Nick Ashley Cooper – the 12th Earl of Shaftesbury and Vice Patron of Livability was the special guest at this year’s Livability Staff Awards.
Hosted on 25th April 2018 by Livability and with awards endorsed by our charity patron HRH The Princess Royal – the event is an important moment in our charity calendar. Livability holds the ceremony every year to mark and celebrate the special achievements of staff, supporters and volunteers.
The evening was also an important moment in which to say thank you to Dave Webber, who retires as CEO from Livability in May and to introduce the charity’s new CEO – Helen England – to the award attendees.
Nominated by their peers, the winners are recognised as being people that go the extra mile in their work and service. The judging panel is made up of a combination of people in Livability’s HR and Operations teams, Trustees and people that use our services. Trustee award winners were given a special framed certificate from the Board of Trustees; royal award winners were given a certificate signed by HRH The Princess Royal and a specially engraved glass trophy with their name included in a Livability sum.
The evening was hosted by Adam Bonner – Executive Director of Public Engagement at Livability.
Liz Mell, Exeuctive Director of Resources welcomed people to the evening and outlined how award winners were acknowledged for their contribution to others and how they have lived out the charity values of being open, enabling, inclusive and courageous.
During the evening, Adam interviewed Martina and Philip, who use Livability’s services and were members of the award nominations judging panel. They shared their views on what they were looking for as they made the award decisions with the rest of the panel.
This year, there were six royal awards presented, all officially signed by HRH The Princess Royal
Ivan is the Registered Manager at Livability Dolphin Court – a care home to 16 disabled adults in Southend-on-Sea.
Nominated by Jamie McClen, Regional Manager at Livability, Jamie said: ‘I’ve nominated Ivan for the hard work and commitment he’s shown to Livability and the people we support. Since his arrival, staff have told me that Livability Dolphin Court is the best place I’ve ever worked’ and that they feel valued and empowered in their roles. He has great person-management skills and always looks for outcomes.’
Natasha is Deputy Service Manager at Livability Ashley Place, a state of the art care home on the Sussex coast for 18 disabled adults.
Nominated by Louise Bastable, Community Fundraising Officer at Livability, Louise says: Natasha is an amazingly dedicated manager who has many conflicting demands on her time. However, she doesn’t let this get in the way of getting the best for the people who live at Livability Ashley Place. Natasha is courageous in making things happen, working with well-connected, happy people.’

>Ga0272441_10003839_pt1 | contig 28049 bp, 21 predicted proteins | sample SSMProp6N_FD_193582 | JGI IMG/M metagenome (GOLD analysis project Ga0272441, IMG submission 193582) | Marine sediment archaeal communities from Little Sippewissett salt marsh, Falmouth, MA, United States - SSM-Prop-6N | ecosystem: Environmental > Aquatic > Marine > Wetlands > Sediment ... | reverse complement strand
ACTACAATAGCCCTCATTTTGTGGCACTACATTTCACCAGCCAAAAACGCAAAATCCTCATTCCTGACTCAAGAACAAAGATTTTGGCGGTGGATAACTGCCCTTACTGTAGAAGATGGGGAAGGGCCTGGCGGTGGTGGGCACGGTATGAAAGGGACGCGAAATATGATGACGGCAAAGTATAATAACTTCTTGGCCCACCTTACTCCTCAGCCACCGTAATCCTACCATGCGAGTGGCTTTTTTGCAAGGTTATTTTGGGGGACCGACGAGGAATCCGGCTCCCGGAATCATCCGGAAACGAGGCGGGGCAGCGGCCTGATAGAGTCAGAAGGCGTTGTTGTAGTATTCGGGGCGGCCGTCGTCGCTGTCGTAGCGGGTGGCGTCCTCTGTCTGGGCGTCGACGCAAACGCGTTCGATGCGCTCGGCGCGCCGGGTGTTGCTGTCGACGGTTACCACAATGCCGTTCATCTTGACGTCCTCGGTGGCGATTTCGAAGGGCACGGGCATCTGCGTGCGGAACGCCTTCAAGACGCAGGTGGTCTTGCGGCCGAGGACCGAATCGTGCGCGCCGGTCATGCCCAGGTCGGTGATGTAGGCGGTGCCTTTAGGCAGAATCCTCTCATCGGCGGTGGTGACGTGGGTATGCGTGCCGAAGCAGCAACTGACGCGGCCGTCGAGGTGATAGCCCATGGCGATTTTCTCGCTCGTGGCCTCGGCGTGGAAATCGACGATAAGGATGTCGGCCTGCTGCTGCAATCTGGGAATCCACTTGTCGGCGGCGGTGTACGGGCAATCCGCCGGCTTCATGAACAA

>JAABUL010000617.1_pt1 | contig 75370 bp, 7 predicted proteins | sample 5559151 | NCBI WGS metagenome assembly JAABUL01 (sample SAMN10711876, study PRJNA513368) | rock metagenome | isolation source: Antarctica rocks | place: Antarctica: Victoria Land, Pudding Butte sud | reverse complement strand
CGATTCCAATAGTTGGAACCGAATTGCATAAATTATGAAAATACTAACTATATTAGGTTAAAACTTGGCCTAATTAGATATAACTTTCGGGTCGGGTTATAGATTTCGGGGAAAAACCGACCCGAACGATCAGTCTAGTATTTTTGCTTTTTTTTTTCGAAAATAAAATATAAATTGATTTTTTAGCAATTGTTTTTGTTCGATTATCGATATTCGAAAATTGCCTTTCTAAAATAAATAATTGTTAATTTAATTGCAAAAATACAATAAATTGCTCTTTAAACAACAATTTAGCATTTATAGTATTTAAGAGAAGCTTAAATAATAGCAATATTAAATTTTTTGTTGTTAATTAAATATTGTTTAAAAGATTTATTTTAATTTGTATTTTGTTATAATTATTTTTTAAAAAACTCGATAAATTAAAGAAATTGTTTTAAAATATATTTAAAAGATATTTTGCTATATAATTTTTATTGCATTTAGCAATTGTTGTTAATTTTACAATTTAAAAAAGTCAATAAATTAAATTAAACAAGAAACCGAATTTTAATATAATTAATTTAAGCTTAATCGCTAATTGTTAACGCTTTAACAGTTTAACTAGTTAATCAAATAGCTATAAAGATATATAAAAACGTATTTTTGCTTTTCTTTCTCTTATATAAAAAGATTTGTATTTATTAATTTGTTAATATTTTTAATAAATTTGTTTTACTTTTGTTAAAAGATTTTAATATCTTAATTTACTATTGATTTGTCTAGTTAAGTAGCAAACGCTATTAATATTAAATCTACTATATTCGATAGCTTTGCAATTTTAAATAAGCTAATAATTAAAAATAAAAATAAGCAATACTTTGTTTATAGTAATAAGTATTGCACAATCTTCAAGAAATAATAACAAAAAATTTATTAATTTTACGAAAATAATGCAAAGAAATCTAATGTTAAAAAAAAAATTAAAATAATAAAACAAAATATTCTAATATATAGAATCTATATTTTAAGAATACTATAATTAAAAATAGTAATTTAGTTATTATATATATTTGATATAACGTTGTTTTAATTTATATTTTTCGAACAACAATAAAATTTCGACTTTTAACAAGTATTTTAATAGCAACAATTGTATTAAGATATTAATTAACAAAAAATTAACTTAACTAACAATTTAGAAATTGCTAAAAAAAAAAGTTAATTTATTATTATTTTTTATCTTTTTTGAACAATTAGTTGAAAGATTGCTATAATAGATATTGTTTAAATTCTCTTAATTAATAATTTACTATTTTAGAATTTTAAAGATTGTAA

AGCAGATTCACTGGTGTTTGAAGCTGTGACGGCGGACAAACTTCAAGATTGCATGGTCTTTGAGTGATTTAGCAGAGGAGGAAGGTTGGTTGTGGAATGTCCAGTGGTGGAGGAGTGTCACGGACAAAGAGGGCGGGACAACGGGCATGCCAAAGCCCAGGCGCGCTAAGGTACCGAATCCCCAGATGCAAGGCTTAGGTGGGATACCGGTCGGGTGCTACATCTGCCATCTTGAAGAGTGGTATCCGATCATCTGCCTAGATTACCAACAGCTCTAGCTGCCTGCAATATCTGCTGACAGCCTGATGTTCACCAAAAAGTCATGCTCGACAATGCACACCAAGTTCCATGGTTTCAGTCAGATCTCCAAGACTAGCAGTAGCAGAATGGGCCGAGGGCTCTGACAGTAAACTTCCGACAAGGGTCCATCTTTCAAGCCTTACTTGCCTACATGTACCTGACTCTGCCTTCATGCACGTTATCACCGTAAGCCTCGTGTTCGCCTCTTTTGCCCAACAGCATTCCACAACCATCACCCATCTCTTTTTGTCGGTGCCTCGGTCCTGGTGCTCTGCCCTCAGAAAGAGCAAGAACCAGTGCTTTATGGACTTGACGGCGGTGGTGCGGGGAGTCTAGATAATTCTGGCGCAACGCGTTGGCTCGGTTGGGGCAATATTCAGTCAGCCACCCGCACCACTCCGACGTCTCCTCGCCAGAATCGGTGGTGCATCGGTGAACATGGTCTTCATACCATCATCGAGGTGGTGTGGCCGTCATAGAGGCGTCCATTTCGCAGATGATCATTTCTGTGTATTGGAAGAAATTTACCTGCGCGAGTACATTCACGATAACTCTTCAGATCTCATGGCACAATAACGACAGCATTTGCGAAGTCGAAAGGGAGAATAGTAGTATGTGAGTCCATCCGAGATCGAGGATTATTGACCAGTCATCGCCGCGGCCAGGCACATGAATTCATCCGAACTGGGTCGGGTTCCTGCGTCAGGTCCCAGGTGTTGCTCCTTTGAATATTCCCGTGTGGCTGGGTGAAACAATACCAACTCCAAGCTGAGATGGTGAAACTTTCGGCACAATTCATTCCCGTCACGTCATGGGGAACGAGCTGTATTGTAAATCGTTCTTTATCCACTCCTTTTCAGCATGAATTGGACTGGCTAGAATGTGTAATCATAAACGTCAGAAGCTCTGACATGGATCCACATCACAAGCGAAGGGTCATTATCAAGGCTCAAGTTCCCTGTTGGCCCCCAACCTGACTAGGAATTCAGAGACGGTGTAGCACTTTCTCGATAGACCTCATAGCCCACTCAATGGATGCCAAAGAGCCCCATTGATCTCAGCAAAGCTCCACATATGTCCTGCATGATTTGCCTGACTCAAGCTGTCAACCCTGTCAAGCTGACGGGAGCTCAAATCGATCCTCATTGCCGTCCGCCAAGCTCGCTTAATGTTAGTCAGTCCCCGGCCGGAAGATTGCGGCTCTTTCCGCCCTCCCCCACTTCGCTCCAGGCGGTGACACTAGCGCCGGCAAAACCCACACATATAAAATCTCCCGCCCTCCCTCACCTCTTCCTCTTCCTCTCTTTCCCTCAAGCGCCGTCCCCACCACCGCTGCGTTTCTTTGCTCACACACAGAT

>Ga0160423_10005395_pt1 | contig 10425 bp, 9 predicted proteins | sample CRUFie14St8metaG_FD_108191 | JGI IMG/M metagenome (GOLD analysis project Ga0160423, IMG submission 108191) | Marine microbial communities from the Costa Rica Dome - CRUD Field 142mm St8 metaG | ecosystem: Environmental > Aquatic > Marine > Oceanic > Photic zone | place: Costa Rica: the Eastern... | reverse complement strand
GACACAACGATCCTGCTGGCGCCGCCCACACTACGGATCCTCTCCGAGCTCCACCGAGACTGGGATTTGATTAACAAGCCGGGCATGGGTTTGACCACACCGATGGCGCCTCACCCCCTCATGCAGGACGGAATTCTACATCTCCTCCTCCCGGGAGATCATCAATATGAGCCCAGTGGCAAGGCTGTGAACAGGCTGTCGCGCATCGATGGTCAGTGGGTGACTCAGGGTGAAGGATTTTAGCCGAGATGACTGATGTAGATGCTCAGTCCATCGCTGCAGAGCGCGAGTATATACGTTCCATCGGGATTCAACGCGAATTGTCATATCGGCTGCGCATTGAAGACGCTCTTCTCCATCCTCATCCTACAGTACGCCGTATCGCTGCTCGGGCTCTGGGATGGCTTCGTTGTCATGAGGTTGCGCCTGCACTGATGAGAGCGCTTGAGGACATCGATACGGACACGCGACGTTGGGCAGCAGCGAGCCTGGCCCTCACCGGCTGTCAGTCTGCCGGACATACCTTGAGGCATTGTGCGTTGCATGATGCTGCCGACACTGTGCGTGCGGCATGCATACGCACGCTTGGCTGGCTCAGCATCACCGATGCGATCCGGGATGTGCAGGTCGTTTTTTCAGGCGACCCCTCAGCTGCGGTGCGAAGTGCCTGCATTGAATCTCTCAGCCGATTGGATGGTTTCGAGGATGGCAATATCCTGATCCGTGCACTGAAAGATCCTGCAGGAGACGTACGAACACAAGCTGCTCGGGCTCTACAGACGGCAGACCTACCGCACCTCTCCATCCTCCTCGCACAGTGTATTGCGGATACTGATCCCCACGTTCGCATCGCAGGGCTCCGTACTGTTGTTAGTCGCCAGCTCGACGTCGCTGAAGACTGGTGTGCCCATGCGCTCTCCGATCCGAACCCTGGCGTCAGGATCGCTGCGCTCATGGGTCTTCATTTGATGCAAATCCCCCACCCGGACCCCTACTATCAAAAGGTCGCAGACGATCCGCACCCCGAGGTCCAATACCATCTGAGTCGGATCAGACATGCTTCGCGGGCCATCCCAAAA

Peter Thompson is a running enthusiaist and mental health awareness campaigner. Last year he ran 44 marathons, in 44 consecutive days in 44 countries – to raise funds and awareness for Livability and the charity Mind. This year he embarks on a new self-set challenge: to run the 2069 mile-long Tour de France route and beat the bikes.
Nominated by Neil Stevens, Centre Director at Livability Holton Lee, Neil said: ‘This was not only an amazing physical accomplishment, but an inspiring example of Livability’s values in practice. Peter showed extraordinary courage throughout, as he challenged taboos and promoted inclusion.’
Jeanne has devoted her life to promote inclusion and wellbeing for disabled and vulnerable children and adutls. She raised funds to buy Lynton House in Broadstairs in 1970 which became a home for up to 11 disabled children at a time.
Nominated by Robert Hughes, Practice Manager at Livability Lynton House, Robert said: ‘It is hard to think of someone who is more open than Jeanne. She has given opportunities to many to realise their potential, and sought to meaningfully include disabled people in the community. Her courageous approach means that, despite having little financial support, if something was needed, she would raise the money and make it happen.’
Rainbow House is home to five younger adults with learning disabilities, who have lived together for 15 years.
Nominated by Stuart Crosscombe, Manager for Livability Devon services, Stuart said: ‘These staff ensured the people we support had the very best care we could offer and worked tirelessly to provide that. The team listened to each other and worked through some hard issues that really tested them, living out Livability’s values – they are courageous and enabling. I nominated this team for their outstanding dedication and commitment.’